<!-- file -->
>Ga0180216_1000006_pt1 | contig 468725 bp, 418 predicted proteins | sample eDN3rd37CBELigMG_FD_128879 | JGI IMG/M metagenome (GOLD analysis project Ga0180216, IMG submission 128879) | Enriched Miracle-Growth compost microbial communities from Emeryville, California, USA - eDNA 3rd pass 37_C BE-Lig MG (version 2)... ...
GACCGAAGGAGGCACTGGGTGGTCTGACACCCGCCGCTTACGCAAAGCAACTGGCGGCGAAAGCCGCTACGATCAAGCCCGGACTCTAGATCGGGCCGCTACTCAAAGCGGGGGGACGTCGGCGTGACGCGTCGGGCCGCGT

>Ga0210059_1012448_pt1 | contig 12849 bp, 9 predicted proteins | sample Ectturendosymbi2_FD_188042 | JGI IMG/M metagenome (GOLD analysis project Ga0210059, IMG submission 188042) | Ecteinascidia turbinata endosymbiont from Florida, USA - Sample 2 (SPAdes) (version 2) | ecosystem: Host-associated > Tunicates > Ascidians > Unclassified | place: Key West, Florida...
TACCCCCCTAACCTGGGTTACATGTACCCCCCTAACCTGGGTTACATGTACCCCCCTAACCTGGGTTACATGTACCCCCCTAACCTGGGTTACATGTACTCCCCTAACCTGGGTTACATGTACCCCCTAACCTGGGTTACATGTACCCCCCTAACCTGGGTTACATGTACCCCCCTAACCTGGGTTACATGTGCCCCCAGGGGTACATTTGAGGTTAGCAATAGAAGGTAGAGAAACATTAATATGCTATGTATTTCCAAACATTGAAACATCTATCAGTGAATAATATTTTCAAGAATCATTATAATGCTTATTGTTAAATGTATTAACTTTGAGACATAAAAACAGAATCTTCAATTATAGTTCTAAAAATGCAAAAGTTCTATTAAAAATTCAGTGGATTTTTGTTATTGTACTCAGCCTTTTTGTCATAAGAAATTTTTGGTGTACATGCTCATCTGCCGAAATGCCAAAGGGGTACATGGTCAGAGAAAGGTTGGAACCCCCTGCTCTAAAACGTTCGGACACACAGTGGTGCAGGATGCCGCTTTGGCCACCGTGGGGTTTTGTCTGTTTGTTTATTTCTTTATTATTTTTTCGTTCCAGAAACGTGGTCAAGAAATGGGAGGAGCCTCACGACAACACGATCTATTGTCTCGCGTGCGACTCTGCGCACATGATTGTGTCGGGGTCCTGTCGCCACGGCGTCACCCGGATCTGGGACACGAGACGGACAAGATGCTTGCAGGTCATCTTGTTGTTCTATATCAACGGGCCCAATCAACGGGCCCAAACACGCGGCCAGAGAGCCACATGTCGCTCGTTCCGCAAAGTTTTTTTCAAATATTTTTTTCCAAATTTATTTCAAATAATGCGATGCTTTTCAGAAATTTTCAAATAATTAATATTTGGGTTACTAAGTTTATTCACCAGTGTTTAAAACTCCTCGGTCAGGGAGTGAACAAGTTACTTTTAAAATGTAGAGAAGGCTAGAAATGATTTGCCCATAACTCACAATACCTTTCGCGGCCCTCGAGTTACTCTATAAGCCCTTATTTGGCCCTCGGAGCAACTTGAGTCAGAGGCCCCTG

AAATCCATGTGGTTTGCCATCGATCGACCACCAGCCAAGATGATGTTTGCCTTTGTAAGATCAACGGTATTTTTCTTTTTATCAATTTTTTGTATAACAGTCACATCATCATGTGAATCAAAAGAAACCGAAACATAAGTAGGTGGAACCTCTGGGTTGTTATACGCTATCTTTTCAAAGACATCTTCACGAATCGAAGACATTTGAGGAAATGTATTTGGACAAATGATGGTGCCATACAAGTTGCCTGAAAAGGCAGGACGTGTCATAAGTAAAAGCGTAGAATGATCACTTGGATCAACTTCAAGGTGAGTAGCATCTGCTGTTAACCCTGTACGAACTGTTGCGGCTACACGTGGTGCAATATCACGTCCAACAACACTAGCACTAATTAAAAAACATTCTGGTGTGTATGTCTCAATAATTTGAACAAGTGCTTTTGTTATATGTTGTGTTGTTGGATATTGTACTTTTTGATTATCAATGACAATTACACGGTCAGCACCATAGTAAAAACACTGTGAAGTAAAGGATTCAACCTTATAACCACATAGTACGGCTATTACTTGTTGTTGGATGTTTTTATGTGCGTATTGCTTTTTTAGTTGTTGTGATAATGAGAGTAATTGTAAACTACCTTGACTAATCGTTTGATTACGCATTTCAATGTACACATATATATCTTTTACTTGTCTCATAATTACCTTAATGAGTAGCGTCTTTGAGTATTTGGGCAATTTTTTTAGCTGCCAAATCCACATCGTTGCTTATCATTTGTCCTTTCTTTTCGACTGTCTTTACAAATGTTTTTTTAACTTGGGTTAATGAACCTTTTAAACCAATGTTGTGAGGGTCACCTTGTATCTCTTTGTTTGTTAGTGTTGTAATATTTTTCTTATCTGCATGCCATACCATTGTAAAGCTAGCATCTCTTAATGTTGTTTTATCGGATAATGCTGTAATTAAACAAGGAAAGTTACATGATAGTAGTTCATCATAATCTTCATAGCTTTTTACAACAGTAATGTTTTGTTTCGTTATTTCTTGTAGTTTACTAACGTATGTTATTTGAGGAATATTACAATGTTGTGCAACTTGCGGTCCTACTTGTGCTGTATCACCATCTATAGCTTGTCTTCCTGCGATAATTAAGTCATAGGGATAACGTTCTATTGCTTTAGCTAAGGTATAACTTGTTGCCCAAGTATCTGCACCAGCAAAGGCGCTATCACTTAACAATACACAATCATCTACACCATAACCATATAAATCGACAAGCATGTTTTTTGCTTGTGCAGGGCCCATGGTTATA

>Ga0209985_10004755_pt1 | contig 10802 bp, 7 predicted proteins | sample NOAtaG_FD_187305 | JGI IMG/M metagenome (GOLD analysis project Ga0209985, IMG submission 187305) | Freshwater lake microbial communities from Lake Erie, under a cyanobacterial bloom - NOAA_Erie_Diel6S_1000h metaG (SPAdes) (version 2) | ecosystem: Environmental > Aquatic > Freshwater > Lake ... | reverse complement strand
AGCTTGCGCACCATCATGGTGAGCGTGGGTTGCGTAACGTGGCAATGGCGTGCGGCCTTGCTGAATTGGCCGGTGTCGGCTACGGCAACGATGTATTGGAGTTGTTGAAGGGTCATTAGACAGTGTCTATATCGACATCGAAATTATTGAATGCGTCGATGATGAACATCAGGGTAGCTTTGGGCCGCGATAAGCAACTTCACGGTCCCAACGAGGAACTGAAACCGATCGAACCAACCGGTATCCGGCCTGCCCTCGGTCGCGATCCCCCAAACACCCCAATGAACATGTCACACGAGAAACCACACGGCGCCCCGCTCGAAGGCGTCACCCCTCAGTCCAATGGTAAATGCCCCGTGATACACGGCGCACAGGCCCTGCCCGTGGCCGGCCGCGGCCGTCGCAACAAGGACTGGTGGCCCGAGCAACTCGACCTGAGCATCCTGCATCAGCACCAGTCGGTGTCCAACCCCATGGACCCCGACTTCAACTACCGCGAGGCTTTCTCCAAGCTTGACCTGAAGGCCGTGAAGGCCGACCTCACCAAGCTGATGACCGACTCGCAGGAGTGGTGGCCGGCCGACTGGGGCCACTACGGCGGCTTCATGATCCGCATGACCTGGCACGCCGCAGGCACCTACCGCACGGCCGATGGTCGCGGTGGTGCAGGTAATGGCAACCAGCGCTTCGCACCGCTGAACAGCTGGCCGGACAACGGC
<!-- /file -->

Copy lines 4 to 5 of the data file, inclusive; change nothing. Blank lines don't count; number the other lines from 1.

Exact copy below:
TACCCCCCTAACCTGGGTTACATGTACCCCCCTAACCTGGGTTACATGTACCCCCCTAACCTGGGTTACATGTACCCCCCTAACCTGGGTTACATGTACTCCCCTAACCTGGGTTACATGTACCCCCTAACCTGGGTTACATGTACCCCCCTAACCTGGGTTACATGTACCCCCCTAACCTGGGTTACATGTGCCCCCAGGGGTACATTTGAGGTTAGCAATAGAAGGTAGAGAAACATTAATATGCTATGTATTTCCAAACATTGAAACATCTATCAGTGAATAATATTTTCAAGAATCATTATAATGCTTATTGTTAAATGTATTAACTTTGAGACATAAAAACAGAATCTTCAATTATAGTTCTAAAAATGCAAAAGTTCTATTAAAAATTCAGTGGATTTTTGTTATTGTACTCAGCCTTTTTGTCATAAGAAATTTTTGGTGTACATGCTCATCTGCCGAAATGCCAAAGGGGTACATGGTCAGAGAAAGGTTGGAACCCCCTGCTCTAAAACGTTCGGACACACAGTGGTGCAGGATGCCGCTTTGGCCACCGTGGGGTTTTGTCTGTTTGTTTATTTCTTTATTATTTTTTCGTTCCAGAAACGTGGTCAAGAAATGGGAGGAGCCTCACGACAACACGATCTATTGTCTCGCGTGCGACTCTGCGCACATGATTGTGTCGGGGTCCTGTCGCCACGGCGTCACCCGGATCTGGGACACGAGACGGACAAGATGCTTGCAGGTCATCTTGTTGTTCTATATCAACGGGCCCAATCAACGGGCCCAAACACGCGGCCAGAGAGCCACATGTCGCTCGTTCCGCAAAGTTTTTTTCAAATATTTTTTTCCAAATTTATTTCAAATAATGCGATGCTTTTCAGAAATTTTCAAATAATTAATATTTGGGTTACTAAGTTTATTCACCAGTGTTTAAAACTCCTCGGTCAGGGAGTGAACAAGTTACTTTTAAAATGTAGAGAAGGCTAGAAATGATTTGCCCATAACTCACAATACCTTTCGCGGCCCTCGAGTTACTCTATAAGCCCTTATTTGGCCCTCGGAGCAACTTGAGTCAGAGGCCCCTG

AAATCCATGTGGTTTGCCATCGATCGACCACCAGCCAAGATGATGTTTGCCTTTGTAAGATCAACGGTATTTTTCTTTTTATCAATTTTTTGTATAACAGTCACATCATCATGTGAATCAAAAGAAACCGAAACATAAGTAGGTGGAACCTCTGGGTTGTTATACGCTATCTTTTCAAAGACATCTTCACGAATCGAAGACATTTGAGGAAATGTATTTGGACAAATGATGGTGCCATACAAGTTGCCTGAAAAGGCAGGACGTGTCATAAGTAAAAGCGTAGAATGATCACTTGGATCAACTTCAAGGTGAGTAGCATCTGCTGTTAACCCTGTACGAACTGTTGCGGCTACACGTGGTGCAATATCACGTCCAACAACACTAGCACTAATTAAAAAACATTCTGGTGTGTATGTCTCAATAATTTGAACAAGTGCTTTTGTTATATGTTGTGTTGTTGGATATTGTACTTTTTGATTATCAATGACAATTACACGGTCAGCACCATAGTAAAAACACTGTGAAGTAAAGGATTCAACCTTATAACCACATAGTACGGCTATTACTTGTTGTTGGATGTTTTTATGTGCGTATTGCTTTTTTAGTTGTTGTGATAATGAGAGTAATTGTAAACTACCTTGACTAATCGTTTGATTACGCATTTCAATGTACACATATATATCTTTTACTTGTCTCATAATTACCTTAATGAGTAGCGTCTTTGAGTATTTGGGCAATTTTTTTAGCTGCCAAATCCACATCGTTGCTTATCATTTGTCCTTTCTTTTCGACTGTCTTTACAAATGTTTTTTTAACTTGGGTTAATGAACCTTTTAAACCAATGTTGTGAGGGTCACCTTGTATCTCTTTGTTTGTTAGTGTTGTAATATTTTTCTTATCTGCATGCCATACCATTGTAAAGCTAGCATCTCTTAATGTTGTTTTATCGGATAATGCTGTAATTAAACAAGGAAAGTTACATGATAGTAGTTCATCATAATCTTCATAGCTTTTTACAACAGTAATGTTTTGTTTCGTTATTTCTTGTAGTTTACTAACGTATGTTATTTGAGGAATATTACAATGTTGTGCAACTTGCGGTCCTACTTGTGCTGTATCACCATCTATAGCTTGTCTTCCTGCGATAATTAAGTCATAGGGATAACGTTCTATTGCTTTAGCTAAGGTATAACTTGTTGCCCAAGTATCTGCACCAGCAAAGGCGCTATCACTTAACAATACACAATCATCTACACCATAACCATATAAATCGACAAGCATGTTTTTTGCTTGTGCAGGGCCCATGGTTATA